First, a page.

I worked for Tom and everything said about him is true and more.
However the 32 went for the right amount. Yup its a 32 hiboy but its legacy is so much larger than the sum of the parts. Certainly some of it was related to Tom's self promotion but it also factually was something different for its time. Go back to 63 and see how many cars like that were running around. That would be pretty much zero. It was audacious and over the top and lucky....Tom threw everything at it and hit a perfect combination along the way.
Frankly I'm just happy its still around and has been restored.
I got to have a superb hour once with Tom...he walked out in to the warehouse and I told him I had something to show him ...a few minutes later we were sitting on chopper seats in the warehouse at AEE Choppers. I had shared my copy of Hot Rod with his car on the cover with him. He told me a lot of stories about the car and it was one of the few times I saw him kind of quiet and reflective. I just wish I'd have been smart enough to get him to autograph it.
Kind of lost interest when they started walking around with "pet" jungle cats etc. But that particular car certainly deserves it's place.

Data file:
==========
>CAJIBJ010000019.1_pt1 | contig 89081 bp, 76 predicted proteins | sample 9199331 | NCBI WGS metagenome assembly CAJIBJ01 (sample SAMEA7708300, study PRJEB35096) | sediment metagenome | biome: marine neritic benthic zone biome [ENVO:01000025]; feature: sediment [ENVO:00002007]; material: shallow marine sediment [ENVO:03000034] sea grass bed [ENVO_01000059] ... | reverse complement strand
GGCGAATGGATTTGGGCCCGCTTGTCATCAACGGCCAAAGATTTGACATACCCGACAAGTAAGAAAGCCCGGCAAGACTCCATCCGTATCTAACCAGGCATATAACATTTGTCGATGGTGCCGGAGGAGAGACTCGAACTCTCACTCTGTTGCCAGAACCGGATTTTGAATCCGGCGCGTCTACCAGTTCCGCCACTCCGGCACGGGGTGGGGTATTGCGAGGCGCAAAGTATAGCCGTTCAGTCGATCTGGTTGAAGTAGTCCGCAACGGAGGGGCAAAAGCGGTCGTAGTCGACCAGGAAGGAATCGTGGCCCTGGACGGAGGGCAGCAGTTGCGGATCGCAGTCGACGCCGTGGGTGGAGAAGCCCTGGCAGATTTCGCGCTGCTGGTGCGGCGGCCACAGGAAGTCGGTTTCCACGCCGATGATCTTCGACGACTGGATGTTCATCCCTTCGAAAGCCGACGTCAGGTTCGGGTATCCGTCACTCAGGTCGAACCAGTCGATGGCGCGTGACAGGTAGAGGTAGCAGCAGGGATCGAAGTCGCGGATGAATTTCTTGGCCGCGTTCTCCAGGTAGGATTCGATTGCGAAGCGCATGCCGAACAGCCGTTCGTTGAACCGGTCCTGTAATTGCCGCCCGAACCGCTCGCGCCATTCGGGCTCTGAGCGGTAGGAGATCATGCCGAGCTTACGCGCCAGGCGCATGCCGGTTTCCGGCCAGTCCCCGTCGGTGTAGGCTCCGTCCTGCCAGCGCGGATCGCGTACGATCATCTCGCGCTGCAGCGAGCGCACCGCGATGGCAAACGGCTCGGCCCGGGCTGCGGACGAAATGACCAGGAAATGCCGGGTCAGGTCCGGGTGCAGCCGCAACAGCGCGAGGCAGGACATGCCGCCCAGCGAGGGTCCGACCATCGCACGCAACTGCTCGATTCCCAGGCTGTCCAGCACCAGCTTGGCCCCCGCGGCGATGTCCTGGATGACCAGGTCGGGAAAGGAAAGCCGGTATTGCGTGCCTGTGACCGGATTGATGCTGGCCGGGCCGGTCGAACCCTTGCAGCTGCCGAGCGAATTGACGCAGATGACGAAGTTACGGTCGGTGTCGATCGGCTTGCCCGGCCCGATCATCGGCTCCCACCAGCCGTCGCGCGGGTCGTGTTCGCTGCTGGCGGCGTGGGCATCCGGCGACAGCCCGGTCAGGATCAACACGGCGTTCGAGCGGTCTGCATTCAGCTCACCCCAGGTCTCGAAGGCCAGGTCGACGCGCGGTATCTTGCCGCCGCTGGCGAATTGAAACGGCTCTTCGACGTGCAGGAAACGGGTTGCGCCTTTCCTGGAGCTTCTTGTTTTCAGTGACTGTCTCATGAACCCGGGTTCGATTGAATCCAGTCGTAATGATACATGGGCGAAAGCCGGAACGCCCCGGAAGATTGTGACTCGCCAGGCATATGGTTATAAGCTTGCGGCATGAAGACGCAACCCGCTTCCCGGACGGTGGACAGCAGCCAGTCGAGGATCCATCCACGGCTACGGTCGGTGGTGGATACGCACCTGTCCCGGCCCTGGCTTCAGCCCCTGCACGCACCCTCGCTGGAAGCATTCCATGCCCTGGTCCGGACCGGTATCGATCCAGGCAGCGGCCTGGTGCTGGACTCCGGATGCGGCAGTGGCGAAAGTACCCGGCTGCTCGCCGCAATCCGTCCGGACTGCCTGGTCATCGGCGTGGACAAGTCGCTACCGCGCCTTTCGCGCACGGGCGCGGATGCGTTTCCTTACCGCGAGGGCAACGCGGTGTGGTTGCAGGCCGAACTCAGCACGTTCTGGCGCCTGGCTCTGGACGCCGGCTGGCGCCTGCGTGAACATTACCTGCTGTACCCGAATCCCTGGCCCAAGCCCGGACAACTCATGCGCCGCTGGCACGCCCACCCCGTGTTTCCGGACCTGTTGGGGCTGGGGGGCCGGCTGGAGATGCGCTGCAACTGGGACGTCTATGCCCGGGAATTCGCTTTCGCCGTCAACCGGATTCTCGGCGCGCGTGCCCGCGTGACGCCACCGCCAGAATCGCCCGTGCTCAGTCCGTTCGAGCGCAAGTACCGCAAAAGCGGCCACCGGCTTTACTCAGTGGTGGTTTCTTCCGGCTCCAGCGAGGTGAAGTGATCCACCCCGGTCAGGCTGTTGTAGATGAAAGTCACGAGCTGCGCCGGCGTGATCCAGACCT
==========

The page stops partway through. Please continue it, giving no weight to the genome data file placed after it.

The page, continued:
the cats were a lot of fun.....but you had to be careful with them. At one point they got kept in our over flow warehouse and we would let them run around in there. I had more than one pair of Levi's with holes in them from Spoke and Cibie (the mountain lions). they got frozen chicken parts most of the time to eat but now and then they got live chicks...now that was over the top let me tell ya!
Your right,... The Calori Coupe has been around for a very long time,... What I was getting to on the Roadster is that it did the car shows, rod runs, drag racing, dry lakes racing,.... we were bombarded with tech articles back in the day that centered around this Roadster.. every change is well documented it was very involved in all aspects of hot rodding and racing.... Like the "Utilitarian Hot Rod" Thread I started some time ago.
This is in no way to take anything away from the Calori Coupe as I am a fan as well......
To put this into perspective,... The McMullen Roadster was magnificently restored probably far beyond the lever of finish it ever enjoyed before.... And we all know the Graffiti coupe is a flaming turd in condition, not terribly, or necessarily visually pleasing,... and at best a movie prop with a history that was lost to time.....
If we had seen the McMullen Roadster roll across the auction stage and grab 700 large,...... I would guess (again this is only my guess) If the Graffiti Coupe rolled up right after it... that 700 large would look like a pretty darn good deal.......
There are in my opinion far nicer Deuce 5/W Coupes, Roadsters, and 1936 Custom Coupes here on the HAMB,.... But it all proves 3 points.
1. You can't buy or put an exact price on History.
2. You can't control mass appeal
And my favorite......
3. MONEY DON'T COME WITH INSTRUCTIONS !.... (And some people like to prove it )
so, I wonder what Mecum's take was?????